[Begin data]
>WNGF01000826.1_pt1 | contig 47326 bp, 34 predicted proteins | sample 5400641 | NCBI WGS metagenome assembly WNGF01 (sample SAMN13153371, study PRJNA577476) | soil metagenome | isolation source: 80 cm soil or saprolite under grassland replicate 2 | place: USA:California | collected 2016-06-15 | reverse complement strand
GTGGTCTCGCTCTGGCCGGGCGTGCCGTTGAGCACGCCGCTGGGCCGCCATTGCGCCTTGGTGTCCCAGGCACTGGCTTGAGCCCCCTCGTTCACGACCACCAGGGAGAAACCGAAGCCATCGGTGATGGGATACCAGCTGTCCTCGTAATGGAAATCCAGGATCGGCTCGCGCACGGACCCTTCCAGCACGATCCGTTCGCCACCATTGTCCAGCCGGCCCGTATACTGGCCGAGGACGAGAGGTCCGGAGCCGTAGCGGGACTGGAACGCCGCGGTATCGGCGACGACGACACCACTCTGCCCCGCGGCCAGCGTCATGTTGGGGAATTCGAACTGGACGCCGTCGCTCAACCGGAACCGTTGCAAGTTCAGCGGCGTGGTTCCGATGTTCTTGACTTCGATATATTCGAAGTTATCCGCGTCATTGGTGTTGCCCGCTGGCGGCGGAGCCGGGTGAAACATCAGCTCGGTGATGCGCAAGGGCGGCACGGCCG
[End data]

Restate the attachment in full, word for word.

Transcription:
>WNGF01000826.1_pt1 | contig 47326 bp, 34 predicted proteins | sample 5400641 | NCBI WGS metagenome assembly WNGF01 (sample SAMN13153371, study PRJNA577476) | soil metagenome | isolation source: 80 cm soil or saprolite under grassland replicate 2 | place: USA:California | collected 2016-06-15 | reverse complement strand
GTGGTCTCGCTCTGGCCGGGCGTGCCGTTGAGCACGCCGCTGGGCCGCCATTGCGCCTTGGTGTCCCAGGCACTGGCTTGAGCCCCCTCGTTCACGACCACCAGGGAGAAACCGAAGCCATCGGTGATGGGATACCAGCTGTCCTCGTAATGGAAATCCAGGATCGGCTCGCGCACGGACCCTTCCAGCACGATCCGTTCGCCACCATTGTCCAGCCGGCCCGTATACTGGCCGAGGACGAGAGGTCCGGAGCCGTAGCGGGACTGGAACGCCGCGGTATCGGCGACGACGACACCACTCTGCCCCGCGGCCAGCGTCATGTTGGGGAATTCGAACTGGACGCCGTCGCTCAACCGGAACCGTTGCAAGTTCAGCGGCGTGGTTCCGATGTTCTTGACTTCGATATATTCGAAGTTATCCGCGTCATTGGTGTTGCCCGCTGGCGGCGGAGCCGGGTGAAACATCAGCTCGGTGATGCGCAAGGGCGGCACGGCCG